4 – Paul on Wijnaldum leaving, after supposedly being offered £150,000 on a two year deal:

It all matches what I speculated. Equally, I agree that Thiago arriving on more money and a longer deal would have been seen as a blow by Gini.

That said, Gini had a year left at that stage, and hadn’t signed, and talks had been shelved due to Covid. But for Covid, we might have offered Gini more. Maybe we signed Thiago as Gini wasn’t committing?

Now Gini will be getting way more money and a longer term deal at PSG. He had the chance to stay at LFC, but he went for something else, so the club is not really to blame, and I don’t think Gini is necessarily to blame, either. Sometimes a situation won’t suit everyone, so it’s best to part ways. We don’t have to find villains and heroes in everything.

Of course, I did think less of him for choosing PSG’s £££ over playing for Barca – a bigger club in a far better league, and where the Dutch connection exists – but then when I look at what’s going on at Barca I think he made the right decision there – not least as Barca may not be able to actually sign/register all of these Bosmans they’re picking up, given how they have to ship hundreds of millions just to sign re-sign Messi.

5 – Mobykidz on the development of Harvey Elliott:

Harvey Elliot looks a prospect. But to make it he needs to be aggressive in his work and development. Hopefully that burst of speed will improve as Liverpool work out the next step.

What stands out is the speed at which Elliot moves his feet. From his first season at Liverpool to his return this he his so quick with the ball. Its difficult to explain unless you watch him training and taking part in those super rondo exercises. He has really sharp instincts honed from when younger.

At school I often played in a cage with 20 other mates for 30 minutes before the seniors booted us off. The really good players excelled in moving the ball in confined spaces whether it was passing to someone or using the fencing to bounce the ball off. You had to be switched on. Elliot will have played with the seniors who’d boot us ding dongs off. And at Melwood it accelerated his muscle memory in repeating the fast decision making and physicality of cage football. At 16 he applied those same experiences of playing with Liverpool’s seniors.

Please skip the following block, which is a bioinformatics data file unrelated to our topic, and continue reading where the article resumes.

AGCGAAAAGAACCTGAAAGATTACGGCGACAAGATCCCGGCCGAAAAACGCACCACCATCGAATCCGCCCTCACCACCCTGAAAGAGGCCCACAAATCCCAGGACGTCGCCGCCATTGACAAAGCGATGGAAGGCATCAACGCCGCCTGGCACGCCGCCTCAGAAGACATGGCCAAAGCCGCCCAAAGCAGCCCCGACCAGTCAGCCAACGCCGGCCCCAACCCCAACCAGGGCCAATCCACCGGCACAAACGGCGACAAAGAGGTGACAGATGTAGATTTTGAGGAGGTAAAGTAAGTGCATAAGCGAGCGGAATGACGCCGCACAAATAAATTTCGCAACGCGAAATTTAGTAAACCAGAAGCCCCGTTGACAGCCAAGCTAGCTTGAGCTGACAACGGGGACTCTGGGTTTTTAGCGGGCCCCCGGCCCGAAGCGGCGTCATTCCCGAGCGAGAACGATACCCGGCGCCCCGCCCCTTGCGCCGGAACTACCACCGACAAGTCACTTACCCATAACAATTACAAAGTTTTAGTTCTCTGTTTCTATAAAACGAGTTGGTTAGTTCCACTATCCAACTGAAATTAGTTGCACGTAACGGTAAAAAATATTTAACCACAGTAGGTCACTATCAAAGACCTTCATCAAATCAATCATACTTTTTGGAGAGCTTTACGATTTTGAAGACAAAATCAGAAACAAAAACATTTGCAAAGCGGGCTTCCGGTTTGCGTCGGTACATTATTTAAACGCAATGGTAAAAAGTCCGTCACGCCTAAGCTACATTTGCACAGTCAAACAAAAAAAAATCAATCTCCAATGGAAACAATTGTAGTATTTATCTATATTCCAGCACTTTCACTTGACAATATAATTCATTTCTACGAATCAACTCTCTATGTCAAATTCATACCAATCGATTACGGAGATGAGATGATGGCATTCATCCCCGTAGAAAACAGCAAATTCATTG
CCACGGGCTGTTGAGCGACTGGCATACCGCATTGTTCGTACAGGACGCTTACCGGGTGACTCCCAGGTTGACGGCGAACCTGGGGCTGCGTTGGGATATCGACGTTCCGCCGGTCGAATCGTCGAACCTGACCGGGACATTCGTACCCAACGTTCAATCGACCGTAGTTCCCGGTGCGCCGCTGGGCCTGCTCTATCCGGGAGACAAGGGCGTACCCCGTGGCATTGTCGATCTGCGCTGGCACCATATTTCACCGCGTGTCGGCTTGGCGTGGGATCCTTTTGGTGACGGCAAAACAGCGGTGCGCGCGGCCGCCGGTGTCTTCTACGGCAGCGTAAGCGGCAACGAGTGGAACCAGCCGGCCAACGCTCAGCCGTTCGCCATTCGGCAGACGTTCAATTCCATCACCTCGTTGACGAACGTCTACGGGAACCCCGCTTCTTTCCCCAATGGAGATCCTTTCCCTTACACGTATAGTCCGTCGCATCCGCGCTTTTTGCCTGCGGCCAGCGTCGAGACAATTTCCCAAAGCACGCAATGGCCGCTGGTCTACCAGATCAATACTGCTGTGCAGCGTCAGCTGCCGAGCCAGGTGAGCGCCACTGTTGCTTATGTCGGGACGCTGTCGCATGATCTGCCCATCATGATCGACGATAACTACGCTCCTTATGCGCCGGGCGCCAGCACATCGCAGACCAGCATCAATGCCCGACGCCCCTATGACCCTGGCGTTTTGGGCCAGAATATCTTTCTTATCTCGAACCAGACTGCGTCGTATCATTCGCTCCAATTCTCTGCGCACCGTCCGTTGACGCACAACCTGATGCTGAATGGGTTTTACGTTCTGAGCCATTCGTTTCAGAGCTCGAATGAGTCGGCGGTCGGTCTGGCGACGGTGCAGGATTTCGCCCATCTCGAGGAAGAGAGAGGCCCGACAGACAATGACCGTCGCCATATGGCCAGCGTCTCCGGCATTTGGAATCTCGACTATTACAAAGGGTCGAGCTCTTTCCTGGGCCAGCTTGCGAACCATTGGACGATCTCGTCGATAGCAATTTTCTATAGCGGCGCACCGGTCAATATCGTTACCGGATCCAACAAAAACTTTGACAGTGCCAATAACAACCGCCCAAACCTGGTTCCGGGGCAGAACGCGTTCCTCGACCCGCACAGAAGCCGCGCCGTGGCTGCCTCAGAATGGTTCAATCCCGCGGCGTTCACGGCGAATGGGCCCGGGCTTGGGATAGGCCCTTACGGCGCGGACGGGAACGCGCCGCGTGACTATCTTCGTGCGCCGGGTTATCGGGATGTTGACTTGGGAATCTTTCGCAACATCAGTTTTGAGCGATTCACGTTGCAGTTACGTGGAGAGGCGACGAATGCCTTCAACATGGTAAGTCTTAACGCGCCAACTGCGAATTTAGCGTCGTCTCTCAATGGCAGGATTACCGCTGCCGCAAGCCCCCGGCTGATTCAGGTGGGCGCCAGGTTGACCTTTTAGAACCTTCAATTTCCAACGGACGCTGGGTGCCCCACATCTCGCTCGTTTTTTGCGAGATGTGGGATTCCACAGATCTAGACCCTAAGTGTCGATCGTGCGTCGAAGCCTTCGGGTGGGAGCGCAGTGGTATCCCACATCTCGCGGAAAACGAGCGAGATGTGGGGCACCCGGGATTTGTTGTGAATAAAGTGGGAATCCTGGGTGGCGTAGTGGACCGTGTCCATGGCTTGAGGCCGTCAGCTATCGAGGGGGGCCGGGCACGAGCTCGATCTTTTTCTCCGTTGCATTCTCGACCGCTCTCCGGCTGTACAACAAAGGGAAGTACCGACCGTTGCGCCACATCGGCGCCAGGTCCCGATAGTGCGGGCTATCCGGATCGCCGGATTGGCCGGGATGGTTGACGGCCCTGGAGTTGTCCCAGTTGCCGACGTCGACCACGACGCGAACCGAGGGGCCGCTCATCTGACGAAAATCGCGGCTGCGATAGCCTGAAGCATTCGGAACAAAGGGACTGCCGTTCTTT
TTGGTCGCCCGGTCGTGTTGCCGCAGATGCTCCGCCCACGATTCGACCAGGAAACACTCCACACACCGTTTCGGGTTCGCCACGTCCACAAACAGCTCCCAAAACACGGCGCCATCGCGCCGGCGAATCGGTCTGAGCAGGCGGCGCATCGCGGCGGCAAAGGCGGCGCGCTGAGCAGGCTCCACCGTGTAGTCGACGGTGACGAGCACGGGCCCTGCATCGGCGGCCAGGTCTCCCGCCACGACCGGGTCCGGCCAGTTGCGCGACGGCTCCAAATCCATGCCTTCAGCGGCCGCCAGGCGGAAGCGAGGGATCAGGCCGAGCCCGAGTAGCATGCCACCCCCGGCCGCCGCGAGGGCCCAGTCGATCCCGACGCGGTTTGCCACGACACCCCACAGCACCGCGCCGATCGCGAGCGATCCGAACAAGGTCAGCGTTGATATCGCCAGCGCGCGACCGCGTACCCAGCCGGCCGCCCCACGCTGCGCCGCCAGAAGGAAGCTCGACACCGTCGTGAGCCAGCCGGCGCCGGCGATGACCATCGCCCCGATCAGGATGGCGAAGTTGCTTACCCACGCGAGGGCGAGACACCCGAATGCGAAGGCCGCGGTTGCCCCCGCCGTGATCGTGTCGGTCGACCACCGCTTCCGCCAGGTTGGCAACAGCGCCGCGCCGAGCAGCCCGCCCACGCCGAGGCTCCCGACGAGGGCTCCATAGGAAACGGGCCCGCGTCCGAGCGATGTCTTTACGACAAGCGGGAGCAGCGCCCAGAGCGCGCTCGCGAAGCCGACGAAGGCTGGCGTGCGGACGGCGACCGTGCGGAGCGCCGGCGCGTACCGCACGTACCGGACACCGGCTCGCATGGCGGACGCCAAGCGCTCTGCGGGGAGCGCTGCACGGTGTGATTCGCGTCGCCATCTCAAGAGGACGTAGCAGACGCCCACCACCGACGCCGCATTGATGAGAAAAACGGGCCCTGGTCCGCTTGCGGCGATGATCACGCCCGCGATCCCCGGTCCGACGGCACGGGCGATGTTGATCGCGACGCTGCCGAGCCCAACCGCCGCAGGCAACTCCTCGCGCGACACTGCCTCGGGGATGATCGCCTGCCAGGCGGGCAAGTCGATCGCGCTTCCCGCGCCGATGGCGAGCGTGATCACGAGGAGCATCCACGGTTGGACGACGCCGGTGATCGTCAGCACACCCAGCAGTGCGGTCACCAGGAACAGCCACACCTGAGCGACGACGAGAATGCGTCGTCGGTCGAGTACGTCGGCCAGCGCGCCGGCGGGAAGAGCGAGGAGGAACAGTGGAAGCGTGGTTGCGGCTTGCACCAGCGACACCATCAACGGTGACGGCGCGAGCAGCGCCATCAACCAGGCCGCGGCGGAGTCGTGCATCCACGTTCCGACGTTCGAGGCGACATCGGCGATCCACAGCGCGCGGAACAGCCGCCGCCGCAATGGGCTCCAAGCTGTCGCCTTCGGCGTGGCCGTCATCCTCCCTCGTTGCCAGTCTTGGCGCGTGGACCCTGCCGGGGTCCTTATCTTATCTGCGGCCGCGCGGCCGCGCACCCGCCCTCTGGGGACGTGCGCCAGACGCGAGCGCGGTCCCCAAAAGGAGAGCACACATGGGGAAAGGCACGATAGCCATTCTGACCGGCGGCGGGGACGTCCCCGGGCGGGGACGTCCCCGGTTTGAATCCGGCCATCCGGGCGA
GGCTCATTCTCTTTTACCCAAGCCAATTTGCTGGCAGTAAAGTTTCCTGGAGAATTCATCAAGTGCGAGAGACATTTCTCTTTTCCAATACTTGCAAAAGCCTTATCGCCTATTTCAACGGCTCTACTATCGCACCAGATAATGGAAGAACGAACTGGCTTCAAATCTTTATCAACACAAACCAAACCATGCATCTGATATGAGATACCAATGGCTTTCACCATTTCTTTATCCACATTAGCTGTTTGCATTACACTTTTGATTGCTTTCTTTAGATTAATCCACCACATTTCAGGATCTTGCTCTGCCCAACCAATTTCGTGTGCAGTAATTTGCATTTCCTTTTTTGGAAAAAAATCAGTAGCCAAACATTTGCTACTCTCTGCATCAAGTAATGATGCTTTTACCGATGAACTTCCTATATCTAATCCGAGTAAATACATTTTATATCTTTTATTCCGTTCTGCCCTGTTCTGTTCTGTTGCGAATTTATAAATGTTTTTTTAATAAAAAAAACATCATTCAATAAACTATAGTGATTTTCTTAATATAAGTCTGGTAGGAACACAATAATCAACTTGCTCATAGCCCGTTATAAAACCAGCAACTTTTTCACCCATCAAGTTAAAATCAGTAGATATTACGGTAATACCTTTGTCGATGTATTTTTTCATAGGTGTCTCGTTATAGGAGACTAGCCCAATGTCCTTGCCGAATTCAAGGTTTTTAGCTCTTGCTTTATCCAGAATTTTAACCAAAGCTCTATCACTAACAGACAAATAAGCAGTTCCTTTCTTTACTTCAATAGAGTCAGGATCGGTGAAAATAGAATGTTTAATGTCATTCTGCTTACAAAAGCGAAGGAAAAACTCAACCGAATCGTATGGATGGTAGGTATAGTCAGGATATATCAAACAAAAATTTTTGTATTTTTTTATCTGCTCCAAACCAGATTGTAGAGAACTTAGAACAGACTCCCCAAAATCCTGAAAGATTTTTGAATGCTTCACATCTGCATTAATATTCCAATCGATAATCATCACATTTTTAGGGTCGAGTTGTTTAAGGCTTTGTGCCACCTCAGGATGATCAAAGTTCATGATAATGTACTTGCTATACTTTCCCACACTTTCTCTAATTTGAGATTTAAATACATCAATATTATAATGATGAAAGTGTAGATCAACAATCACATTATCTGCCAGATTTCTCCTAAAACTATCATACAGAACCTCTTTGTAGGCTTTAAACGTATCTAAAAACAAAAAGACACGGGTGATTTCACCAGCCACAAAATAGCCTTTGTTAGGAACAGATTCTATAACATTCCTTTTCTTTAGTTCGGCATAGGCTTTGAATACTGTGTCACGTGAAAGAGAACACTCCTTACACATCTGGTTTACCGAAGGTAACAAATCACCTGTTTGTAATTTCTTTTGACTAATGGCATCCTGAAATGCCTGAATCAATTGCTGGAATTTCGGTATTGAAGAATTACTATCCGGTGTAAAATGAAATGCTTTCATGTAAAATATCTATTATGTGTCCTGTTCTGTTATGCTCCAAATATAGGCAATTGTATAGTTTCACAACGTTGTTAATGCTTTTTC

As Mizgan highlights in his excellent article the Blackburn loan taught him the real effort needed to succeed in a first team environment. But he matched the necessary effort with the sweet football Ljinders has talked about with superb goals and assists. He doesn’t have blistering pace (he admits this himself) but that mind space to speed up / slow down a game seems to be there.

I think the player development overseen by Vita Matos helped him understand that its all about the team. You hear Elliot talk about “passing to my friends” to make assists rather than score. So last season’s 12 tell me he is in a good mind space. By scoring a couple he’s achieved a significant step in his development too. He was simply outstanding mixing talent with good habits.

I like the story Ljinders told of Salah advising Elliot on the amount of bread to eat after a training session or training longer in the gym. Little shifts in micro behaviours to support his development both on and off the pitch. There’s no doubt Elliot is a huge talent. But with those sort of role models around him it will motivate him meet those high standards. Wherever he plays Elliot has the speed of decision making and work rate to impact a game.

Elliot is fitter and stronger after the summer, which means Klopp will look for the controlled intensity needed to break through just to be on the bench and it seems replace Shaqiri. In my opinion for him to force himself into that front line will require aggression. As Jota showed by taking those scoring opportunities you can have a rapid impact. With Elliot it might not be goals but making those last passes count.